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    I’ve always looked up info regarding my PC specs on Everest, which now renamed to Aida I think….
    And from that point you just google your Mboard model along with its brand and the word specs and that’s it :)

    1. Martin Brinkmann said on November 21, 2013 at 3:45 pm
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      I think most of us do it this way. The program may vary, but the way is always the same ;)

  4. InterestedBystander said on November 21, 2013 at 4:09 pm
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    Slight tangent: Yes, PC sales have slumped, and I think Martin’s on target about the reasons. In many offices — probably most — you’ll see desktop PC workstations. IT departments have (historically!) gotten more processor, memory, and durability for their money when buying PCs rather than laptops. And CPU-memory-wise, a modern PC will handle anything that 95% of users ever try.

    So hardware cycles can slow down, and fewer PCs are bought. But the spectrum of software cycles seems to be spreading. Apple, MS, (and Canonical, for what it’s worth) are innovating rapidly. So are Chrome and Mozilla. But some specialty software hasn’t been moved from XP to Win 7, let alone toward the looming Win 8.2. (A hospital I visited a couple of years ago used a DOS program to capture video from an endoscope, for example. And the tellers at my credit union currently boot to XP.)

    Of course, Martin’s essay concerns individual users and their machines. And he gives good pointers. For the corporate-industrial sector — where desktop PCs will likely hang on longer than anywhere else — maybe the challenge will not lie in hardware innovation but in managing the fragmentation caused by incompatible software and operating systems. Dunno, just thinkin’. (End off-topic wandering.)

    1. SubgeniusD said on November 28, 2013 at 10:09 am
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      “For the corporate-industrial sector — where desktop PCs will likely hang on longer than anywhere else”

      I work weekends at a Whole Foods Market (a large natural foods/products retailer; US, Canada and UK). At this Atlanta location nearly half the workstations are still running XP Pro. The order/inventory/networking systems are a mess. I come in and find PUPs, browser toolbars, spam emails leaked into my “isolated” user account by lamebrains using that workstation. IT-illiterate corporate executives are a menace to society. (End of off-topic wandering reply.)

  5. Blue said on November 21, 2013 at 10:49 pm
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    The, “Crucial Upgrade Scanner”, is pretty good, but it can’t tell the difference between DRAM and SODIMM. I contacted Crucial about that and they too confirm their program can’t tell the difference between the two types of RAM, but they guaranty that the Crucial RAM listed (if any) will be guaranteed to work. Though judging by the listed RAM one could tell if the listed RAM was DRAM or SODIMM, but in the case of a friend’s funny computer with the strangest case/monitor enclosure I’ve ever seen, the program registered he had 4 slots, of which 3 were empty.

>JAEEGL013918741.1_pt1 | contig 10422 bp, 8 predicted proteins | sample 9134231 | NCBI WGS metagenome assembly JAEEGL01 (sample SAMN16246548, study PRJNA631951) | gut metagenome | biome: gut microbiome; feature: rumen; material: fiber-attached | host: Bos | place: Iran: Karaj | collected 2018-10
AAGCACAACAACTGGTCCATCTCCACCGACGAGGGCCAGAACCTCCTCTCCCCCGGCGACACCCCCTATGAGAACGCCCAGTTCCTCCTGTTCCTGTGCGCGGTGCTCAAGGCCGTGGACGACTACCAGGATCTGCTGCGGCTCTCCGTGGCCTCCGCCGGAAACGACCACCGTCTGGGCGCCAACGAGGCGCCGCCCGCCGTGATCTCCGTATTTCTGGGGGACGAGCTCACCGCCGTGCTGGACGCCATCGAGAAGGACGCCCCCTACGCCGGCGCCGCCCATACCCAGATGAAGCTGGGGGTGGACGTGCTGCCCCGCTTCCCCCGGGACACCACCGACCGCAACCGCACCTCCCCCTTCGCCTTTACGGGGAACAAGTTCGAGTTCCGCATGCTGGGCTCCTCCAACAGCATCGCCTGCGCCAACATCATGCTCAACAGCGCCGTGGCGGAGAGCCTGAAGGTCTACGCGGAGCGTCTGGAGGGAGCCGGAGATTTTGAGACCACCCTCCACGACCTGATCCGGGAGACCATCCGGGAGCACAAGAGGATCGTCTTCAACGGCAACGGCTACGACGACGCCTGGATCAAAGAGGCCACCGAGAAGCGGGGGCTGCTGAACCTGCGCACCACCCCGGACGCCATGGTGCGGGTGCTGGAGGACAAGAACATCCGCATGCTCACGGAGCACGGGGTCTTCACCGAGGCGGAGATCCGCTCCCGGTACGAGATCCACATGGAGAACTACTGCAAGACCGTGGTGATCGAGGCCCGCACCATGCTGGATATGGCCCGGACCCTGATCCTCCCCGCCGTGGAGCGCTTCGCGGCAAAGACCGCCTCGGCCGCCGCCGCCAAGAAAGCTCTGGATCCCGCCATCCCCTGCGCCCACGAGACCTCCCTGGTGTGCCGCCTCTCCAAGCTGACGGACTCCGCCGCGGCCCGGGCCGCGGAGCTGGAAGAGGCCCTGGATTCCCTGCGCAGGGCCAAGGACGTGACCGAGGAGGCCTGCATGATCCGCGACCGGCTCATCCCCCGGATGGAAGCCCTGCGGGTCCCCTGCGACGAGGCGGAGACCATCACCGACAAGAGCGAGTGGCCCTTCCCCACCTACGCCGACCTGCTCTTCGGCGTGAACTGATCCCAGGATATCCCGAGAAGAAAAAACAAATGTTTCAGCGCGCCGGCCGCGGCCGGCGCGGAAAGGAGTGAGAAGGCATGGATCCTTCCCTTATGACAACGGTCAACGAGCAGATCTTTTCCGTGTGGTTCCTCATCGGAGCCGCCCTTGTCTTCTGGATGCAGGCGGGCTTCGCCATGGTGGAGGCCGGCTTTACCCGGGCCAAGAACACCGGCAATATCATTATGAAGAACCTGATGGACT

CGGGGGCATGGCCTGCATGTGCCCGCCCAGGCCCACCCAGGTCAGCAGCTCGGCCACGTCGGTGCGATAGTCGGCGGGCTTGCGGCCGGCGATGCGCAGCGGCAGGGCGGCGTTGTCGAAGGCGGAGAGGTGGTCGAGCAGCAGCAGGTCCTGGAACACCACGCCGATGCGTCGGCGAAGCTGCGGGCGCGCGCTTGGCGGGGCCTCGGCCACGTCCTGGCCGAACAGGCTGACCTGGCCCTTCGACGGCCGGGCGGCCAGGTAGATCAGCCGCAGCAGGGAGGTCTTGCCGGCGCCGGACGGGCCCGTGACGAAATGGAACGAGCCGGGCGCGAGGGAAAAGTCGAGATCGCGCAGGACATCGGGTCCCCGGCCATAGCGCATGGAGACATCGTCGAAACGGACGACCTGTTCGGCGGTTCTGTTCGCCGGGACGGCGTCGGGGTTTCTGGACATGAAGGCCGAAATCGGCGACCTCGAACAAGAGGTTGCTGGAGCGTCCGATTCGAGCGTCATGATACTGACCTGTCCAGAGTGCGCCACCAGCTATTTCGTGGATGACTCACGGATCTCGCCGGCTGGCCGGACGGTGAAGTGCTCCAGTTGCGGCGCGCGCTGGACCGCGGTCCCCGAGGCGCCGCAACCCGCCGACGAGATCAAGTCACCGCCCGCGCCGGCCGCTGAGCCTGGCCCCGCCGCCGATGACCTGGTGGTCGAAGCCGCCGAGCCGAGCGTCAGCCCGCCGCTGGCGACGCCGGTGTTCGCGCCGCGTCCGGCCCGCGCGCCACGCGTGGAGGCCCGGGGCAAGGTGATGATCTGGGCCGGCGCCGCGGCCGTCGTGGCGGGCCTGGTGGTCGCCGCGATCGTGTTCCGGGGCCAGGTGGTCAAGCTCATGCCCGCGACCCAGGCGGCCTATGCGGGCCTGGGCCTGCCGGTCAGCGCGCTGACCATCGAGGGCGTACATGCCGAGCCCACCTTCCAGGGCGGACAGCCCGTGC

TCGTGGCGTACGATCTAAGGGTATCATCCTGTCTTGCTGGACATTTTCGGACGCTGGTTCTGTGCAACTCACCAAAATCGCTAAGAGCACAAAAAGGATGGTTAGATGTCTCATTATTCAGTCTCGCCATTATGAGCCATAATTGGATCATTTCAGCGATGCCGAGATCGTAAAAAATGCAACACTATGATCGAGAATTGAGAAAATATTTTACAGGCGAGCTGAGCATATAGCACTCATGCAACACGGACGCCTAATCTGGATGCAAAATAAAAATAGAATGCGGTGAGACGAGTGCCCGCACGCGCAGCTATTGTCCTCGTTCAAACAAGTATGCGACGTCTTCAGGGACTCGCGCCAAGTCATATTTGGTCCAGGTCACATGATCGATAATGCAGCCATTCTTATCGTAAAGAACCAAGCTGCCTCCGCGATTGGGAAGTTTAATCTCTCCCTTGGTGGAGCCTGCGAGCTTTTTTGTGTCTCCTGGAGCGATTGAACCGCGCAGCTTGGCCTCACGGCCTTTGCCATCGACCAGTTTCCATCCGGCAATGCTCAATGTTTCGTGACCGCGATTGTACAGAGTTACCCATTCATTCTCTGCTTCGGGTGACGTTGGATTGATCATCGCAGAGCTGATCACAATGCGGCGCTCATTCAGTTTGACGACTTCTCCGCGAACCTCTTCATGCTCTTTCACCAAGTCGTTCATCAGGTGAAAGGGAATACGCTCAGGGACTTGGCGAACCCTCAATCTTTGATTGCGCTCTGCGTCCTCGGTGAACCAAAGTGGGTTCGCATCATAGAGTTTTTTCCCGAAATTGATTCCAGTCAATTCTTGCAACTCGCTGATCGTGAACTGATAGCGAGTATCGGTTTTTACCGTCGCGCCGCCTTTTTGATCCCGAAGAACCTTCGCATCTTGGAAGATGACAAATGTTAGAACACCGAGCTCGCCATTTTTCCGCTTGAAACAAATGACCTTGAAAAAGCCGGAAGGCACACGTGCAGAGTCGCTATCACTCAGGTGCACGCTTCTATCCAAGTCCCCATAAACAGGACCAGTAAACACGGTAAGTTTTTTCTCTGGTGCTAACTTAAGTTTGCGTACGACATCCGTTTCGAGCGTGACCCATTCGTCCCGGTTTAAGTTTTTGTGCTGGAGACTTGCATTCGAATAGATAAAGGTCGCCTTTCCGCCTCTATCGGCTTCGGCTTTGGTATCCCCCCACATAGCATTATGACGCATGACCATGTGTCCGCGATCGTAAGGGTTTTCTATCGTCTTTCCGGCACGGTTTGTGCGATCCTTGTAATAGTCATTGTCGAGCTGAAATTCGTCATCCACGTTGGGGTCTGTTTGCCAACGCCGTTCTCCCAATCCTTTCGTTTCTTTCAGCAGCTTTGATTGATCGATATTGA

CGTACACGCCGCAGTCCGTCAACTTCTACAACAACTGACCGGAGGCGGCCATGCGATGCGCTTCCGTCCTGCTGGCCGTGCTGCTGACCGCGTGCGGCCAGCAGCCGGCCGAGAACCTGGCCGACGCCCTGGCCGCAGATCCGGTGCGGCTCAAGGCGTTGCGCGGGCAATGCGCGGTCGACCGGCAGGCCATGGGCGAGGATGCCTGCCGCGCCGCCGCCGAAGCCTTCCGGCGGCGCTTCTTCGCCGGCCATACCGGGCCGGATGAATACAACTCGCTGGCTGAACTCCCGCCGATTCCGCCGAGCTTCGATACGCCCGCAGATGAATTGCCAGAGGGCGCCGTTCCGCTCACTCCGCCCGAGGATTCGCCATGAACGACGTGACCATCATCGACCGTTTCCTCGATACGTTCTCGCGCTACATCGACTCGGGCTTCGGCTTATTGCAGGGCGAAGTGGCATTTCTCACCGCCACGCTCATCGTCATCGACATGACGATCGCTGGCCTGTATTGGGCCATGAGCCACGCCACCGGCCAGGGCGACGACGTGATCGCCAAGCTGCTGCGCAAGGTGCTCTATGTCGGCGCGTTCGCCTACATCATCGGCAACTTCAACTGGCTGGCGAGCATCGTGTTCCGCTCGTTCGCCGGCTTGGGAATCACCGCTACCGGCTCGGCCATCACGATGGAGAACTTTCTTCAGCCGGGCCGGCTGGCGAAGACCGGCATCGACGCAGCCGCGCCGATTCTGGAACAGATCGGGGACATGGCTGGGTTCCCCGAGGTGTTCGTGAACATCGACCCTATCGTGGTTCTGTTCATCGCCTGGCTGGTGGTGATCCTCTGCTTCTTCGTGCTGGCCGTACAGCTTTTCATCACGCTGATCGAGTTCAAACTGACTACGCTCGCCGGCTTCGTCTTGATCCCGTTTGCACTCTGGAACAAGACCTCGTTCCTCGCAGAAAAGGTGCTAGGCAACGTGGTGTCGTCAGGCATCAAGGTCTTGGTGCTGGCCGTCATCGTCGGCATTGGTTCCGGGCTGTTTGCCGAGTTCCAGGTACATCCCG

I’ve changed RAM plenty of times on both desktops and laptops, but my friend’s computer is something else. It is a first generation, All-in-one computer before the concept of All-in-one computer were being sold regularly. From the outside it looks like a regular mini widescreen monitor (15″) but with a large base about 9″x6″x2″ That right there houses the motherboard, cpu, HDD, card reader and PSU. From the size of the housing alone I don’t know of any motherboard (ATX, mATX,miniATX, subATX and Micro ATX) that would fit that case unless it was a laptop motherboard. So without cracking it open I always assumed it would take SODIMM’s… but the Crucial Upgrade scanner only reported back how many free ports and what was in the current port including the type (PC5300) but not what Crucial product that is compatible with it.

    Crucial also tells me, their scanner detects the maximum RAM possible for the motherboard in question only if it lists a compatible Crucial product. In my friend’s case… He has 4 slots… 3 empty.. the single slot holds a 1Gb RAM chip PC5300 and he’s running Windows XP Home Basic 32b… lol… I guess I will find time to go over and crack that puppy open to find out what type of RAM it requires. Anyone know? The computer is a Hewlett Packard (HP), as for model number that I do not know.

  6. BrianS said on November 23, 2013 at 7:36 pm
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    When I built my current PC at the start of the year with Asus SABERTOOTH 990FX motherboard, AMD FX 8350 8-core processor and OCZ Vertex 4 SATA III SSD, I installed 16gb of Corsair DDR3 memory “because I could”. But now I ask myself “why?”.

    Even running video editor or converter the memory usage rarely goes above 4gb and I now use 8gb as a ram drive to make some use of the spare.

    Does anyone make better use of their memory?

  7. Joel said on November 24, 2013 at 2:06 am
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    Sure Brian!!!